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7 Cruise Excursions That Will Change Your Life
7 Cruise Excursions That Will Change Your Life
A Silversea Galapagos Cruise: 5 Reasons You'll Love Sailing on Silver Origin
Silver Origin is Silversea Cruises' first ship built for a specific destination -- the Galapagos. (Photo: Fran Golden)

A Silversea Galapagos Cruise: 5 Reasons You'll Love Sailing on Silver Origin

A Silversea Galapagos Cruise: 5 Reasons You'll Love Sailing on Silver Origin
Silver Origin is Silversea Cruises' first ship built for a specific destination -- the Galapagos. (Photo: Fran Golden)
Colleen McDaniel
Editor-In-Chief
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When Silver Origin debuted in 2021, cruising the Galapagos Islands instantly became a more luxurious experience. After all, a Silversea Galapagos cruise takes place on one of the newest vessels sailing around the islands Charles Darwin made famous. And that ship is something to behold, blending expedition adventure cruising with gourmet cuisine, gorgeous suites and public rooms that are both beautiful and beautifully functional.

Thinking of taking a Silversea Galapagos cruise? Here are five reasons you will love it.

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1. Naturalists and Guides are Excellent

A guide and cruisers watch wildlife in the Galapagos. (Photo: Colleen McDaniel)

When it comes to expedition cruising, your naturalists and guides make or break your experience. After all, these are the people who are with you virtually all day, every day.

On a Silversea Galapagos cruise, most have been working in the Galapagos for years, and nearly all of them are Ecuadorian. They know the area better than pretty much anyone, from San Cristobal Island to the tiniest of islets that dot this amazing archipelago. They'll tell you how each island was formed, point out the distinctions that create interesting geological features and know the difference between every tree, plant and shrub.

In the Galapagos, it's all about the wildlife, and your guides have you covered here, too. On our Silver Origin sailing, we were impressed by how the guides knew which species spend time in which areas, and they could explain (and warn) about behaviors we might see. For example, ahead of a snorkel, they warned that the seals can get friendly and occasionally a little aggressive -- and explained how to differentiate between playful and dominant behavior. In the water, when those seals approached us and blew bubbles in our faces, we knew to make bubbles with our own flippers to keep playing the game.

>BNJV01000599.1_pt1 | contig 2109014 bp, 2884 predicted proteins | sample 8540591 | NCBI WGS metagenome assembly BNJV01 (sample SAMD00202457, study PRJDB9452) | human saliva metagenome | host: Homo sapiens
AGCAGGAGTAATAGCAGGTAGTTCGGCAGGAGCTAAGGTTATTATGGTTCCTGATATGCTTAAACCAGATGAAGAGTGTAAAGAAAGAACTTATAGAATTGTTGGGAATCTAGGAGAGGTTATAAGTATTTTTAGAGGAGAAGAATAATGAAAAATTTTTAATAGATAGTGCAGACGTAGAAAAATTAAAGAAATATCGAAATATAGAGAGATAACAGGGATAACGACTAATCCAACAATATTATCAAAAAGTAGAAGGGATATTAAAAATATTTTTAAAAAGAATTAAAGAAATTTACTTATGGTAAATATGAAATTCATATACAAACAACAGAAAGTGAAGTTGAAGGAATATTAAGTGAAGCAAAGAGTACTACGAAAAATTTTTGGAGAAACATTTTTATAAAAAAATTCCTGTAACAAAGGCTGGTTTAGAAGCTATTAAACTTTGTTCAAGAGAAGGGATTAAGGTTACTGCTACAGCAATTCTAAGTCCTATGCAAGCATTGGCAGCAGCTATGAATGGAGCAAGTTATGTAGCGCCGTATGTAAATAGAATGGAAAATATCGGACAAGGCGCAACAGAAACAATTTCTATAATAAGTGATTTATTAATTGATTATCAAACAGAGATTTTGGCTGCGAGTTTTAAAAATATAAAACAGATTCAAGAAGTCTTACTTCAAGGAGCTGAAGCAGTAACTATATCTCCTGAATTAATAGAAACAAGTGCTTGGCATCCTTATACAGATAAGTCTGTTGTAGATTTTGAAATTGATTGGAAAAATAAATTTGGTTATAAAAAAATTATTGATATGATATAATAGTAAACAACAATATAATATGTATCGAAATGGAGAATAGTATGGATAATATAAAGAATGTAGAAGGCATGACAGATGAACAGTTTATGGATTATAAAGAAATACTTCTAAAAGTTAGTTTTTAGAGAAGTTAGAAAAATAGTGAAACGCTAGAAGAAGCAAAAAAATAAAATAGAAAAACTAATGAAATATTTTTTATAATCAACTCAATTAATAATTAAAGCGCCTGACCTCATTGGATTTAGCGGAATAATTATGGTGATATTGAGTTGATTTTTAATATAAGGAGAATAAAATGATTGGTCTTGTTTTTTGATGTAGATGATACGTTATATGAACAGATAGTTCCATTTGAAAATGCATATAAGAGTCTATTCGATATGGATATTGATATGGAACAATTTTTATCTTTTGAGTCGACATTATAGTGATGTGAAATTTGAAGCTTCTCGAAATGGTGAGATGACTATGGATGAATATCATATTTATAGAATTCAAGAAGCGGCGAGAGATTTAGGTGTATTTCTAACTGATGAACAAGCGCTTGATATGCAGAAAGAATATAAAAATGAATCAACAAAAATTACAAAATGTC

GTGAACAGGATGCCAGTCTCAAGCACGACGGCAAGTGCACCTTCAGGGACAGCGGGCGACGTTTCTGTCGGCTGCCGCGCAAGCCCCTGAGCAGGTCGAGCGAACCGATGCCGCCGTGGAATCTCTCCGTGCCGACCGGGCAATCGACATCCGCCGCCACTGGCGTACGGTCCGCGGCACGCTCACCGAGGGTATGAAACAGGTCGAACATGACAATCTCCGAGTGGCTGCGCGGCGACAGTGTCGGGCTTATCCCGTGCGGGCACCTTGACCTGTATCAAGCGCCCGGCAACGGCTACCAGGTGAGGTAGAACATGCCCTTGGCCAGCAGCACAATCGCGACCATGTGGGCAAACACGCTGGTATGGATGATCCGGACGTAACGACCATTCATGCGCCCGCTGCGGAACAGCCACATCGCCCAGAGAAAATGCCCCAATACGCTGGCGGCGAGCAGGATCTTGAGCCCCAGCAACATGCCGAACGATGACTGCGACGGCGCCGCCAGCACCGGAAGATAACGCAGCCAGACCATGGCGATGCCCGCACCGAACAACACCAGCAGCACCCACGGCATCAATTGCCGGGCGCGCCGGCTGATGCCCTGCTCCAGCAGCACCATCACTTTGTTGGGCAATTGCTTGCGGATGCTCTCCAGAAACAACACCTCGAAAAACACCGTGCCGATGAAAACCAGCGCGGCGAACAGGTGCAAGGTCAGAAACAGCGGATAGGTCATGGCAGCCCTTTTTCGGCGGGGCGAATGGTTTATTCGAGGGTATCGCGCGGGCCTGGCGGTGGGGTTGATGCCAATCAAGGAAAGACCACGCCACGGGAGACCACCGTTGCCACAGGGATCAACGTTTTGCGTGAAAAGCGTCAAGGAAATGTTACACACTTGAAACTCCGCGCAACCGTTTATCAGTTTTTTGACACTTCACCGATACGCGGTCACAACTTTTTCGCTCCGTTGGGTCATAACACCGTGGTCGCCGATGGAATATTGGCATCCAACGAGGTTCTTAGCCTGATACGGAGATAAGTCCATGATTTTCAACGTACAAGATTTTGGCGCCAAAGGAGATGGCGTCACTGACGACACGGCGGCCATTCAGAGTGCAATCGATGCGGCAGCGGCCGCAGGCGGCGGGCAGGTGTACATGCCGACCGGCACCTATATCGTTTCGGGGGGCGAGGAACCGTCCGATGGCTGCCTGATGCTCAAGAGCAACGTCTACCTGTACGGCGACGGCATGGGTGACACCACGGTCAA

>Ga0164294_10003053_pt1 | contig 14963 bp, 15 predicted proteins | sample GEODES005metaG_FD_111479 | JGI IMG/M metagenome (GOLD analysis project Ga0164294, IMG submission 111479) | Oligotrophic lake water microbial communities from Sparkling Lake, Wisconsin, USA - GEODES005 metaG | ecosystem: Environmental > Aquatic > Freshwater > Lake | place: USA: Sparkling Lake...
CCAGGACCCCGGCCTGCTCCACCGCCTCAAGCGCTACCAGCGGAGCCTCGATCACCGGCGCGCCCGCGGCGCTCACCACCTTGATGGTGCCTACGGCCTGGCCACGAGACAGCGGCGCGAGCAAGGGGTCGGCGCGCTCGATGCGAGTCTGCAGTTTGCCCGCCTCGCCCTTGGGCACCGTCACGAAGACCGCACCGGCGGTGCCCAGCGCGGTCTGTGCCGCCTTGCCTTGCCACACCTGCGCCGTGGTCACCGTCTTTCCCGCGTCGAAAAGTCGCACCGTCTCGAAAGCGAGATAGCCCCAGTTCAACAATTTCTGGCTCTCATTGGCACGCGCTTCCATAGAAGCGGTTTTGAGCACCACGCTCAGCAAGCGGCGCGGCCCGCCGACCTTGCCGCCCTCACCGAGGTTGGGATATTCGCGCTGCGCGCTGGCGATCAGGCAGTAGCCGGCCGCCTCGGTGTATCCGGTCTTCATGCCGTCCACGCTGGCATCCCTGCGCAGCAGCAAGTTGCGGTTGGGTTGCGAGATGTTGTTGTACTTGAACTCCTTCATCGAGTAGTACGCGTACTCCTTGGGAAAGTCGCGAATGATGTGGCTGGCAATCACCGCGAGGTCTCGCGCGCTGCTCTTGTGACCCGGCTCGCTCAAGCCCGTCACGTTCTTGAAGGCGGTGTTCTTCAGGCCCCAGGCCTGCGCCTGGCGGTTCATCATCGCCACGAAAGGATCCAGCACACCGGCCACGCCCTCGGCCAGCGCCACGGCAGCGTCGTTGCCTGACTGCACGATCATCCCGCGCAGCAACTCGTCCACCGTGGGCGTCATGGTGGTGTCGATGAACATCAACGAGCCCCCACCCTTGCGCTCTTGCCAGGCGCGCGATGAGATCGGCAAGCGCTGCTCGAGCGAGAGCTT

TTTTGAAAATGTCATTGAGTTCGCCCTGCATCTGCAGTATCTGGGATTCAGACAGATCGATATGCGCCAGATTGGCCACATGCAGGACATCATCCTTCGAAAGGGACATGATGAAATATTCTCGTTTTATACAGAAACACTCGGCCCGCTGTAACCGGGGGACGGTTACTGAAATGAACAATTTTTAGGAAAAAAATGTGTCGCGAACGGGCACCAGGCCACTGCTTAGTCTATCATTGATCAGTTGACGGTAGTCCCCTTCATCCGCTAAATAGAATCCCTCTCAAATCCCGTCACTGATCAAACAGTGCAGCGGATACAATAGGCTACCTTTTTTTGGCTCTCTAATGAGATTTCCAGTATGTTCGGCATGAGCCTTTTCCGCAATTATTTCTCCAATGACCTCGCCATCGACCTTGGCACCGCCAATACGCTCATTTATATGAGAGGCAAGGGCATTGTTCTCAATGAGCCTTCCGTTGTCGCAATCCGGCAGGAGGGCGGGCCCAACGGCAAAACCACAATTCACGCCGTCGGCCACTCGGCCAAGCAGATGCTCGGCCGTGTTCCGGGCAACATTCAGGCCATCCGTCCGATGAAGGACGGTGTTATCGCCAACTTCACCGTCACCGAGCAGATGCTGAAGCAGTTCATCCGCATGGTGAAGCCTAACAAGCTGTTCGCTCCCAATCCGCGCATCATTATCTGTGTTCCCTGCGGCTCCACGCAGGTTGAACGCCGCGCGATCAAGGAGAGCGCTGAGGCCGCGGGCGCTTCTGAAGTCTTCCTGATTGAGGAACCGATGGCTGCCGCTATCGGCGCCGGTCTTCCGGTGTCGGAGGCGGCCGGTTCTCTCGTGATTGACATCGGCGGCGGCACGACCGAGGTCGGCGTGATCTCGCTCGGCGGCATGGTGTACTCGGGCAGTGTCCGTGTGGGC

A giant tortoise in the Galapagos Islands. (Photo: Colleen McDaniel)

We didn't have a "dud" of a guide the whole trip -- something that often happens on expeditions ships where so many guides are part of the experience. (They even brilliantly handled tours with a group that included a particularly rambunctious and curious preteen, answering all his questions and trying to make sure the rest of the group wasn't affected by his behavior.) This is a testament to Silversea's long dedication to sailing and hiring in the area.

2. The Food on Your Silversea Galapagos Cruise is Locally Inspired, Yet Still High End

Ceviche on Silver Origin. (Photo: Colleen McDaniel)

If you are a fan of Silversea, the line's excellent approach to dining (including its S.A.L.T. program) might be one of the things you most look forward to when sailing. Rest assured, you will not be disappointed by the food on Silver Origin.

The ship is right in line with Silversea's reputation; it serves dishes that rely heavily on local ingredients and leans into regional specialties. In Ecuador and the Galapagos Islands, that means you can expect lots of seafood, fresh fruits and vegetables, and pork. (It's worth noting that import restrictions can play heavily into the menu, so beef, for example, might not come with a cut you are used to in other parts of the world.)